The North Carolina Attorney General, in a 1999 opinion, advised the General Assembly about a proposed disaster relief program that would include low-interest loans for businesses. To conform with the state constitution, the Attorney General advised the General Assembly to limit aid to persons “(1) who reside within the disaster zone (2) whose home, farm or business suffered substantial damage as a consequence of the disaster and (3) who have not otherwise been fully compensated for that damage” (emphasis added). This evaluation would need to occur after considering other forms of relief received by a business, so providing low-interest loans at the outset of a crisis is not consistent with the opinion.
Authority for offering small business loans is found in several North Carolina statutes. For example:
- G.S. 158-7.1(a) provides broad authority to make appropriations for “economic development purposes.” Economic development is undefined in the statute but is generally understood to mean public activities to support private creation of jobs and tax base in the local jurisdiction. The “appropriations must be determined by the governing body of the city or county to increase the population, taxable property, agricultural industries, employment, industrial output, or business prospects of the city or county.” It shouldn’t be difficult to meet that standard in an emergency. Public hearings are required as described in this blog post: Notice and Hearing Requirements for Economic Development Appropriations.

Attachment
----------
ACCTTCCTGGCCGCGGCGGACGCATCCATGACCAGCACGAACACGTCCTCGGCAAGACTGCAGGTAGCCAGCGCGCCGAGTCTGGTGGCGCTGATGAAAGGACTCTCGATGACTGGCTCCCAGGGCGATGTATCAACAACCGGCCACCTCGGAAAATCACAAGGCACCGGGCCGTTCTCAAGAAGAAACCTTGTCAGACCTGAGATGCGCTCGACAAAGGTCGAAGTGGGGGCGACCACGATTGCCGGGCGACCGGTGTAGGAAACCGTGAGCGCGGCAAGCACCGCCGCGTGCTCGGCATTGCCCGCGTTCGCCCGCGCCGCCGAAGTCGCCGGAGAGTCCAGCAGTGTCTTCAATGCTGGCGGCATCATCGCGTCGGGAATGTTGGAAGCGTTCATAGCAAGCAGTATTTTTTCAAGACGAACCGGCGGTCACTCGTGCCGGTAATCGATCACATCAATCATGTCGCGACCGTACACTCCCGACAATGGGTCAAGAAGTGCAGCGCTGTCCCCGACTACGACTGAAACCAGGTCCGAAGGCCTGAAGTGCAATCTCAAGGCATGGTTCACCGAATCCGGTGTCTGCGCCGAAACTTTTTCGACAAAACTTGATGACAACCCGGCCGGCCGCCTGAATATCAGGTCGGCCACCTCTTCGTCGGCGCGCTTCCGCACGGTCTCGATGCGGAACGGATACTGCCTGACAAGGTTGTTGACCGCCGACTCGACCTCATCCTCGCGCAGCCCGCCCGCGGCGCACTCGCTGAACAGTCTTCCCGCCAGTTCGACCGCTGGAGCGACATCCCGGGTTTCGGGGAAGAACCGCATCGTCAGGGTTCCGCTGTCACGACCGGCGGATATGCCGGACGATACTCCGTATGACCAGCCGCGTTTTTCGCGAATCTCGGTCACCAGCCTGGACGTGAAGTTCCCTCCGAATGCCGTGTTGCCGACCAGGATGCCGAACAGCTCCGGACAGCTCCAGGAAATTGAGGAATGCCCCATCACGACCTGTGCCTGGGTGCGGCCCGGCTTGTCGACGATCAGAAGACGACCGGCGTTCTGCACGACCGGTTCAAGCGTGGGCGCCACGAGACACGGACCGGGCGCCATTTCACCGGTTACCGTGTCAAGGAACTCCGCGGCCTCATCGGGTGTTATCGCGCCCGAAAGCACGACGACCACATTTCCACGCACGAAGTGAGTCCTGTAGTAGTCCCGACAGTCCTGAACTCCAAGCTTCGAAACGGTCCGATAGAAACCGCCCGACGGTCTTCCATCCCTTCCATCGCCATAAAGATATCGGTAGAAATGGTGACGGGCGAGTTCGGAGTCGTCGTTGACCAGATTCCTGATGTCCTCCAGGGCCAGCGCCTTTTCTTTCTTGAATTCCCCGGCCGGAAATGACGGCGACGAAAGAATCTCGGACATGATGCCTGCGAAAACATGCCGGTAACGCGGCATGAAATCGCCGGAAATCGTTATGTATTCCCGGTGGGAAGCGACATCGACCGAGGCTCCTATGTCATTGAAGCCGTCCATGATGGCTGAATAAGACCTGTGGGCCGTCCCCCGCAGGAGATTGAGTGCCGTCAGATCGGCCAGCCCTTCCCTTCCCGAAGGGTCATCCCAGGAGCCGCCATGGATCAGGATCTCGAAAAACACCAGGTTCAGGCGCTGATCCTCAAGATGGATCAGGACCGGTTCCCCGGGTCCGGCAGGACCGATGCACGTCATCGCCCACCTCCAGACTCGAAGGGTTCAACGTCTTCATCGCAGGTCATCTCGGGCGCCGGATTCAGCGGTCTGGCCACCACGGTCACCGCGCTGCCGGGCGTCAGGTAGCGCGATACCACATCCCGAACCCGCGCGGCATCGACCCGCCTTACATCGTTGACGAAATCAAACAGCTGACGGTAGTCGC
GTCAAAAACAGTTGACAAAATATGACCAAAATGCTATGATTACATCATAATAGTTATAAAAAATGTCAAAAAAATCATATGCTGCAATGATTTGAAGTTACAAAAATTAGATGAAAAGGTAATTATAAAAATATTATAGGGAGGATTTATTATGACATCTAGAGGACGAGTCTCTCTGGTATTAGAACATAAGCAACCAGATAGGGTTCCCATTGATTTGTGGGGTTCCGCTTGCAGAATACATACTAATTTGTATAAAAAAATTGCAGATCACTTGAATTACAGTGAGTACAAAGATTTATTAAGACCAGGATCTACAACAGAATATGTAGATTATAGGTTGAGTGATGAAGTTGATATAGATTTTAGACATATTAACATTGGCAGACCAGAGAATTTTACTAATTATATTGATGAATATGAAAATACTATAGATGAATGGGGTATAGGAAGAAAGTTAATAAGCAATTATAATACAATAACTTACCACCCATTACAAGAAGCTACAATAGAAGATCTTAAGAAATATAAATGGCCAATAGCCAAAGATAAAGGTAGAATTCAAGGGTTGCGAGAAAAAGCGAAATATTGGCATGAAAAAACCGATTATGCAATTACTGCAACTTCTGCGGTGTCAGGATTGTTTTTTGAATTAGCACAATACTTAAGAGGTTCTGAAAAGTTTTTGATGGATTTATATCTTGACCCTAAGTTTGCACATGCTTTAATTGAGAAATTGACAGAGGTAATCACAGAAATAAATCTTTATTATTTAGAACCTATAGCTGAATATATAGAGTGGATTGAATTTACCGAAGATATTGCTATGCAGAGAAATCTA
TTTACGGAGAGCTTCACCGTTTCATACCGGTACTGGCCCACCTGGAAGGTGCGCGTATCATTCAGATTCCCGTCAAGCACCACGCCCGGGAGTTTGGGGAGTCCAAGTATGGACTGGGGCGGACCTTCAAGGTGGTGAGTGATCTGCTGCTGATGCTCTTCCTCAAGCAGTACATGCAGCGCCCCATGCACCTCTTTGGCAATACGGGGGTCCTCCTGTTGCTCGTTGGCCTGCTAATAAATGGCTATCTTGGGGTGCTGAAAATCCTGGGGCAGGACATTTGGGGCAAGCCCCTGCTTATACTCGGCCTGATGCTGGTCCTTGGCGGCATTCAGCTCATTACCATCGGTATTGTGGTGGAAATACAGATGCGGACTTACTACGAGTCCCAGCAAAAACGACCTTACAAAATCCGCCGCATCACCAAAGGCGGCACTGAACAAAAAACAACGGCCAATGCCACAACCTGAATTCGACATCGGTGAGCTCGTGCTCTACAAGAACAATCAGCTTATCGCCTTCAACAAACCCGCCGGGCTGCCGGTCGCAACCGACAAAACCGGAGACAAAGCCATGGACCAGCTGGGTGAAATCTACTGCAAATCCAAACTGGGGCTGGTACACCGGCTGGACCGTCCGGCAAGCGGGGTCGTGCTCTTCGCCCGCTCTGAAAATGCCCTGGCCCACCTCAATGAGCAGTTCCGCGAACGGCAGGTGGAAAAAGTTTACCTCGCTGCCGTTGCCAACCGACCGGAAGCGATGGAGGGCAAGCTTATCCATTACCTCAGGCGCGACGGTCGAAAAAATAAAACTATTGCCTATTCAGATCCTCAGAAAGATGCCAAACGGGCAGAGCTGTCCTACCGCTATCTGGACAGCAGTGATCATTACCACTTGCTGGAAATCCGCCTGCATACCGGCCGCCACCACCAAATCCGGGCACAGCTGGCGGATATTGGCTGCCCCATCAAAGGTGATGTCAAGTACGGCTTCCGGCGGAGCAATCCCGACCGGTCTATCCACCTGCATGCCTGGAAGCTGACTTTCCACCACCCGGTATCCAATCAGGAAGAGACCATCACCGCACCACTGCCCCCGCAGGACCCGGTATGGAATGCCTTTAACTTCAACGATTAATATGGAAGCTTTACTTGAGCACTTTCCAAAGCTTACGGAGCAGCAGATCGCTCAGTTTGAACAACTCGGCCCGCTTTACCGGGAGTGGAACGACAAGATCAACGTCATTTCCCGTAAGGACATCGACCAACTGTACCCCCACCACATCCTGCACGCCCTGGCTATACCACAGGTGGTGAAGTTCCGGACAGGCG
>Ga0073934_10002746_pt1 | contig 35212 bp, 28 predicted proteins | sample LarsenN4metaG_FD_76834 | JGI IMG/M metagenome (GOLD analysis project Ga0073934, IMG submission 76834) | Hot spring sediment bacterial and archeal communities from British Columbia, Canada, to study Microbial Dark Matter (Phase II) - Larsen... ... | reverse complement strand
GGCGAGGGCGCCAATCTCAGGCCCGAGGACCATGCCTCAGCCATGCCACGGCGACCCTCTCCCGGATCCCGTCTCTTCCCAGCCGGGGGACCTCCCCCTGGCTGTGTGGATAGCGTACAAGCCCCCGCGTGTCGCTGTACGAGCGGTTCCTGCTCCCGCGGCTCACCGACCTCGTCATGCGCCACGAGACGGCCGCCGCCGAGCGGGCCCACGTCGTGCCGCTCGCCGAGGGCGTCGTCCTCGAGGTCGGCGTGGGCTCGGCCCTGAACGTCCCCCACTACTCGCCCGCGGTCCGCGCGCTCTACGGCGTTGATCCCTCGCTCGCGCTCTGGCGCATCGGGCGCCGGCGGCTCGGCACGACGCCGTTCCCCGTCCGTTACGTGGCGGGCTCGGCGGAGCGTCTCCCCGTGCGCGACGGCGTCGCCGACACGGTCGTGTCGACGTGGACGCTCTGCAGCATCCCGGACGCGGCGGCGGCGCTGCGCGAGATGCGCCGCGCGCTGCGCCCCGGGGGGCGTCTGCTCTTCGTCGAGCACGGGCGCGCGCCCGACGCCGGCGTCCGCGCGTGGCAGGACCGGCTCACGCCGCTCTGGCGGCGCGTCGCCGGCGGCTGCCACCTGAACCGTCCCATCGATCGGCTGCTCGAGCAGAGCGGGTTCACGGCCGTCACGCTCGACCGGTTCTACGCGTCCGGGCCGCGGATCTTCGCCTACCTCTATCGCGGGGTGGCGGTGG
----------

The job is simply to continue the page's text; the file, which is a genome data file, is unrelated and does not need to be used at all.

- Within a municipal service district for “downtown revitalization projects” (G.S. 160A-536), the broad scope of the statute appears to authorize making loans “intended to further the well-being of the central city or downtown area.” Statutory requirements related to municipal service districts are described in a blog post here.
- Within a designated urban redevelopment area, G.S. 160A-503(19) authorizes “programs of assistance and financing, including the making of loans, for rehabilitation, repair, construction, acquisition, or reconditioning of residential units and commercial and industrial facilities in a redevelopment area.” The focus on construction and rehabilitation is not necessarily helpful in an emergency but could form the basis for making loans for other purposes. The statutory requirements related to urban redevelopment law are described in a blog post here.
An Example of a Flexible Emergency Loan
An emergency loan is designed to provide cash quickly to a business for a short period of time. The goal is to get a business through the “emergency” period with enough cash to pay its employees and bills, without having to worry about repayment until demand is stable again. Stability may not be achieved for many months, so an emergency loan should take that into account.
Flexible loan terms designed to help a business through an emergency period could, for example, include the following: